Listening Tour: Six Proverbs
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When I finish reading Twitter, listening to the news or receive any information through a biased filter I am confused, judgmental or despairing. This is a complex time. People are writing op-eds and lengthy social media posts and as I read them, I feel convicted, encouraged, challenged and confused all within minutes.
What are we to do? What are we to say? What do we tell our children?
While facing global pandemics and acknowledging systemic inequality may be new to me, it’s not to God. He’s seen hurt and hard wash over our planet many times over. When I want marching orders from Him, I usually turn to Proverbs. Just tell me what to do, Lord!
Here’s what I am learning:
Six Proverbs to Guide Our Listening
1. Proverbs 18:13 — If one gives an answer before he hears, it is his folly and shame.
This season I need to take time to learn. It’s not a time for trying to be right or defensive, but for growth. I am working hard to avoid conversations based on opinions and listen instead for someone’s experiences and our history.
2. Proverbs 11:2 — When pride comes, then comes disgrace, but with humility comes wisdom.
If we walk out of this season wiser, the enemy loses. How can I grow in wisdom? Through humility, which usually starts with confession. I am trying to recognize my sin faster, watch how fear drives my behavior, hold my tongue, and admit when I am prideful. That full-time job is humbling me to the extent I don’t have time to judge.
3. Proverbs 10:12 — Hatred stirs up strife, but love covers all offenses.
Does what I am writing in an email or a social media post sound loving? Are my conversations loving? Is my attitude or dinner conversation loving? This must be chief, because God made it clear: love is how they will know we are His kids.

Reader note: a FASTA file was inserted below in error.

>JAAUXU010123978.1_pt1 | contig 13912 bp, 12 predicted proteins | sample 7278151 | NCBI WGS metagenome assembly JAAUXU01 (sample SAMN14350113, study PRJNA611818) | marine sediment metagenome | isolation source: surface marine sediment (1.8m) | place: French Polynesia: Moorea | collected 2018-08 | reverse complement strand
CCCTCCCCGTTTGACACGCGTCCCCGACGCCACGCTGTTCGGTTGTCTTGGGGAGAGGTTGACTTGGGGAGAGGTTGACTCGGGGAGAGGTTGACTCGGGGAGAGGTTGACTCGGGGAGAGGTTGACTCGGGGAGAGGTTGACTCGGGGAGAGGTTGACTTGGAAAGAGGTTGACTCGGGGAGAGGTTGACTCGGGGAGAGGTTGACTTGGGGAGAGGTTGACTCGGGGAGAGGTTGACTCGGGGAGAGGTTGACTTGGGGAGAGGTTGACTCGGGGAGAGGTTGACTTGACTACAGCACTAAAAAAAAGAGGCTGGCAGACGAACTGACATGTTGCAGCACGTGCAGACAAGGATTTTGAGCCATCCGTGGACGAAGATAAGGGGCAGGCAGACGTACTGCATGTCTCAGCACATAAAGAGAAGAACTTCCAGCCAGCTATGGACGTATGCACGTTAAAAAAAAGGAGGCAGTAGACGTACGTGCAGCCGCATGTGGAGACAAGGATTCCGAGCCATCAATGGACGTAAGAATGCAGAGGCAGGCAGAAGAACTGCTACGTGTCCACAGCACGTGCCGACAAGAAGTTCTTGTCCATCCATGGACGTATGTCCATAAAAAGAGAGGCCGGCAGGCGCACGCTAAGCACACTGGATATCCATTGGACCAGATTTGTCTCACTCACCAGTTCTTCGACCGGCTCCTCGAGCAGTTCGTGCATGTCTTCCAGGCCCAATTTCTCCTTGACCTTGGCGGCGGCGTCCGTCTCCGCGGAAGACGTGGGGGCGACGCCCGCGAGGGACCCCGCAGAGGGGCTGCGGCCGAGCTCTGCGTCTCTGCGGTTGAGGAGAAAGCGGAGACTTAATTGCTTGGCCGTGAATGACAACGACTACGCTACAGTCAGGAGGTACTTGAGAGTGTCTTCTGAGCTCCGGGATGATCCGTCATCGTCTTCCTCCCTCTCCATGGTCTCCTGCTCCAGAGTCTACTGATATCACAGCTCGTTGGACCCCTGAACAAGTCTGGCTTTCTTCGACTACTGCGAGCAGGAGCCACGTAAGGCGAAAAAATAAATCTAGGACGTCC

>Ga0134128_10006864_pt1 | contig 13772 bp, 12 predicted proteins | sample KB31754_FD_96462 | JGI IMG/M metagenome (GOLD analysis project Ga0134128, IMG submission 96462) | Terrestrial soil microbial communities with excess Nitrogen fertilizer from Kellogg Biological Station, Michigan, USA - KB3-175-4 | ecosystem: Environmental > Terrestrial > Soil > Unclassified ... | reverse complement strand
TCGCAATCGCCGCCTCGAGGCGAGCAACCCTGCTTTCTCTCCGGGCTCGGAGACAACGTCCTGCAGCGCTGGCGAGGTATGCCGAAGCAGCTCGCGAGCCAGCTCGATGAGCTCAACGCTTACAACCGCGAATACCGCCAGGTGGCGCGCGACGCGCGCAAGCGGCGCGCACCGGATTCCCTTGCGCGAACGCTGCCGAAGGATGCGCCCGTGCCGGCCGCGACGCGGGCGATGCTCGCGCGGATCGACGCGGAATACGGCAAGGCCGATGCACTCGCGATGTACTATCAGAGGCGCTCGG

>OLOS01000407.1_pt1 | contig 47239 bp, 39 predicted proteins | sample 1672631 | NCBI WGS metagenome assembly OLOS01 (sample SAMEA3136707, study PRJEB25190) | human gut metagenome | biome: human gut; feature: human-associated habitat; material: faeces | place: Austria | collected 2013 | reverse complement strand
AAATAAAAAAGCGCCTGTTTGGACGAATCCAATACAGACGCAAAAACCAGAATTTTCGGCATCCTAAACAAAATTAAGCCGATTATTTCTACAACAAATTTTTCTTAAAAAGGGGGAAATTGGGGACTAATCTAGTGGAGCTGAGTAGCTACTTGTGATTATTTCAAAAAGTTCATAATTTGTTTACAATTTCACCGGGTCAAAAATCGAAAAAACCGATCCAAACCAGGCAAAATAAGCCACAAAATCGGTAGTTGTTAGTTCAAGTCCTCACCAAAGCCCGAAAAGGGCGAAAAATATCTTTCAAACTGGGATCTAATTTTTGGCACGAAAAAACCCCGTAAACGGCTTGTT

4. Proverbs 15:1 — A soft answer turns away wrath, but a harsh word stirs up anger.
“I am sorry. I hear you. I can’t imagine. I didn’t know.“
I am finding soft answers open hearts and doors for real exchange. When I am protective and defensive, no matter the volume, understanding is shut down and worse yet, so is relationship.
5. Proverbs 18:2 — A fool takes no pleasure in understanding, but only in expressing his opinion.
I don’t need to be heard and I don’t need to be right. That’s a relief, because there is a lot of pressure that comes with needing to be seen as right. It’s pretty liberating to listen instead of talk, and admit ignorance instead of defending behavior.
6. Proverbs 26:11 — Like a dog that returns to his vomit is a fool who repeats his folly.
When we know better, we can do better. May I ask better questions going forward and live differently as a result of the stirring happening in me.
That vague feeling we have is grief. We need to grieve our losses this season. Listening paves the path that leads us to hope. I want to be used by God to advance His kingdom and the wisdom of Proverbs lights the way.
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